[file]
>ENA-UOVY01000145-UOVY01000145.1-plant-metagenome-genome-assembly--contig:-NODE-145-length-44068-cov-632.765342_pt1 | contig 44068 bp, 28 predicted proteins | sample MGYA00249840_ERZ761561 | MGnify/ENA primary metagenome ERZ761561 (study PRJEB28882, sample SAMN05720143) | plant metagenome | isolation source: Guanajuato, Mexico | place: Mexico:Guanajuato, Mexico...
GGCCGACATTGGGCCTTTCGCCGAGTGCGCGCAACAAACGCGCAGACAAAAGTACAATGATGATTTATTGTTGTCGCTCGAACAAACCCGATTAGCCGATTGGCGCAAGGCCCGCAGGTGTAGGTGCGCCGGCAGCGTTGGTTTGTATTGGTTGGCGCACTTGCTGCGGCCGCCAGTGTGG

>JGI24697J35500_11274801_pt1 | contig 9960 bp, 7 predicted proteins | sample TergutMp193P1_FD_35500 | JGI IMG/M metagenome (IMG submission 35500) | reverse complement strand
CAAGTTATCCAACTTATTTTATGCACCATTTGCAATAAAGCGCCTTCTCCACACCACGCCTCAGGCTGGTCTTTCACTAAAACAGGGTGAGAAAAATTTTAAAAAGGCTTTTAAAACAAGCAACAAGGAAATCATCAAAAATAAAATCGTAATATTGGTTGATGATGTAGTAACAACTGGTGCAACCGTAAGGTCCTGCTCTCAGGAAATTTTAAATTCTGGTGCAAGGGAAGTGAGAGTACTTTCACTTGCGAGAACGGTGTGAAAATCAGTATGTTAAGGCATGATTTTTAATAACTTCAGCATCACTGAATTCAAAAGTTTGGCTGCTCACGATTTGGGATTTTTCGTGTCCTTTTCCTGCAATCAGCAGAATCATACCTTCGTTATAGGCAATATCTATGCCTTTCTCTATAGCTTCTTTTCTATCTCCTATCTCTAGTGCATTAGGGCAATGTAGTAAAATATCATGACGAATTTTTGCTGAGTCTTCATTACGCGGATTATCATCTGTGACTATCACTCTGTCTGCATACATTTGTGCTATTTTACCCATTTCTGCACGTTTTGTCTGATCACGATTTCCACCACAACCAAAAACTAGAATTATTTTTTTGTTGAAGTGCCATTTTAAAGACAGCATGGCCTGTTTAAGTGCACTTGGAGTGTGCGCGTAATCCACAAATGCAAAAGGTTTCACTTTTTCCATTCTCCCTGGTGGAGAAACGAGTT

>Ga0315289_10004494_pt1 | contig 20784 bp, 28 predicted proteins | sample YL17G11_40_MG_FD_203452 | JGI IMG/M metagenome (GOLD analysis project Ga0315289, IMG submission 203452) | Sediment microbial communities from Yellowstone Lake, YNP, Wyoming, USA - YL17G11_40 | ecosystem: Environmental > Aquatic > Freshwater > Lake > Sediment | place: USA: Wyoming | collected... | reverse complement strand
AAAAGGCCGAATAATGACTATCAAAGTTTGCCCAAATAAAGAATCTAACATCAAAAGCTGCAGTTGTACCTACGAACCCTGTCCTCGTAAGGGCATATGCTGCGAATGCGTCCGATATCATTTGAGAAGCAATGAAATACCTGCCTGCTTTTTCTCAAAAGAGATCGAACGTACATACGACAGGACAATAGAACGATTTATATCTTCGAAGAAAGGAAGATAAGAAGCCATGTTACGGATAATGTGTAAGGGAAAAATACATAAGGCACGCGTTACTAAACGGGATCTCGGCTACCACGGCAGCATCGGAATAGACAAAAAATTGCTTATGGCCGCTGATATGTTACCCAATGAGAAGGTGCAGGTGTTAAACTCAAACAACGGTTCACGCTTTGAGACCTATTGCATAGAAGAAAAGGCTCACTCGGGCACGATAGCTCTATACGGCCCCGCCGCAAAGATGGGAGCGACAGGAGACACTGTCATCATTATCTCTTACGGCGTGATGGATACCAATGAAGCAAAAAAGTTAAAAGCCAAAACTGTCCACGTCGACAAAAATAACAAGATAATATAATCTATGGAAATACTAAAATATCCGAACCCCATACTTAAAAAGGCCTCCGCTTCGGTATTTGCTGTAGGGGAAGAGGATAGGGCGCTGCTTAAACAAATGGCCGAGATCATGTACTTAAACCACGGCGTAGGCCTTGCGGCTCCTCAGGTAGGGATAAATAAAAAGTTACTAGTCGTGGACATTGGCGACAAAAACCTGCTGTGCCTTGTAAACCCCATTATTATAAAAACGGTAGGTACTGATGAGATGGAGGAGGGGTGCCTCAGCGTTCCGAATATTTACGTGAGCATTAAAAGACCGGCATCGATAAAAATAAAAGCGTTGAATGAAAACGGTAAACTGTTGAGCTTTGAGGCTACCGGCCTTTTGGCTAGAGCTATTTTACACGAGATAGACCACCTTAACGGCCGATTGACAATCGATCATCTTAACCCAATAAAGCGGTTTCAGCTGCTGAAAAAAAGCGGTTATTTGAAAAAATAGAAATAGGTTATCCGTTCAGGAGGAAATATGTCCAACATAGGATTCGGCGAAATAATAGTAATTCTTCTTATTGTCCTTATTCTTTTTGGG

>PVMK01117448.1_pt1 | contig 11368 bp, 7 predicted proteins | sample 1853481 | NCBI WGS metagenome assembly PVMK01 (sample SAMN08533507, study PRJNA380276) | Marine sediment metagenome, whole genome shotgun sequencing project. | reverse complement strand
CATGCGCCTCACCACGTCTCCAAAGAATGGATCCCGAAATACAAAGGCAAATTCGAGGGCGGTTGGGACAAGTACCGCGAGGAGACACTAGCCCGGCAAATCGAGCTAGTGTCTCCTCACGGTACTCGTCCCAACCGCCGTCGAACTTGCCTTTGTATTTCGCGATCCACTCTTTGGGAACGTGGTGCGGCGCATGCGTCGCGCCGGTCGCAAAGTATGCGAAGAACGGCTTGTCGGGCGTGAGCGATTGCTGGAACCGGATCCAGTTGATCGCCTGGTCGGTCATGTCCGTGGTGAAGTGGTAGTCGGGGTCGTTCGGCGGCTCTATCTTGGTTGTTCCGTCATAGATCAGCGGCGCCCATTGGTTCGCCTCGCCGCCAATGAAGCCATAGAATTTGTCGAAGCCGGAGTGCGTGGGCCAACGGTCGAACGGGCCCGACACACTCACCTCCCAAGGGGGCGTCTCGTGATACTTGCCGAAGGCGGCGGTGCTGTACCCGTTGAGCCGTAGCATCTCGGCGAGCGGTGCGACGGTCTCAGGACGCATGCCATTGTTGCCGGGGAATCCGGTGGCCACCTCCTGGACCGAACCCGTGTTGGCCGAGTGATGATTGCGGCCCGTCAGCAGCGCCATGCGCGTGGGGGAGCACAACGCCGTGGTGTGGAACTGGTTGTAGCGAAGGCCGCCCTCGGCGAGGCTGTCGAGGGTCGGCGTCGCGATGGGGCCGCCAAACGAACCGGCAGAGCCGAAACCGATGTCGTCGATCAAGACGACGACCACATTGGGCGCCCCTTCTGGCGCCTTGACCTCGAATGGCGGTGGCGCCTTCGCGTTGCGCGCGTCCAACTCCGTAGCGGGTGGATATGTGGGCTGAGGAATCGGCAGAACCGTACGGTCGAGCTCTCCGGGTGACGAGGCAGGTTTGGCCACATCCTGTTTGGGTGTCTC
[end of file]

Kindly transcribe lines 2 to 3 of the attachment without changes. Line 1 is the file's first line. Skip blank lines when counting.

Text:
GGCCGACATTGGGCCTTTCGCCGAGTGCGCGCAACAAACGCGCAGACAAAAGTACAATGATGATTTATTGTTGTCGCTCGAACAAACCCGATTAGCCGATTGGCGCAAGGCCCGCAGGTGTAGGTGCGCCGGCAGCGTTGGTTTGTATTGGTTGGCGCACTTGCTGCGGCCGCCAGTGTGG

>JGI24697J35500_11274801_pt1 | contig 9960 bp, 7 predicted proteins | sample TergutMp193P1_FD_35500 | JGI IMG/M metagenome (IMG submission 35500) | reverse complement strand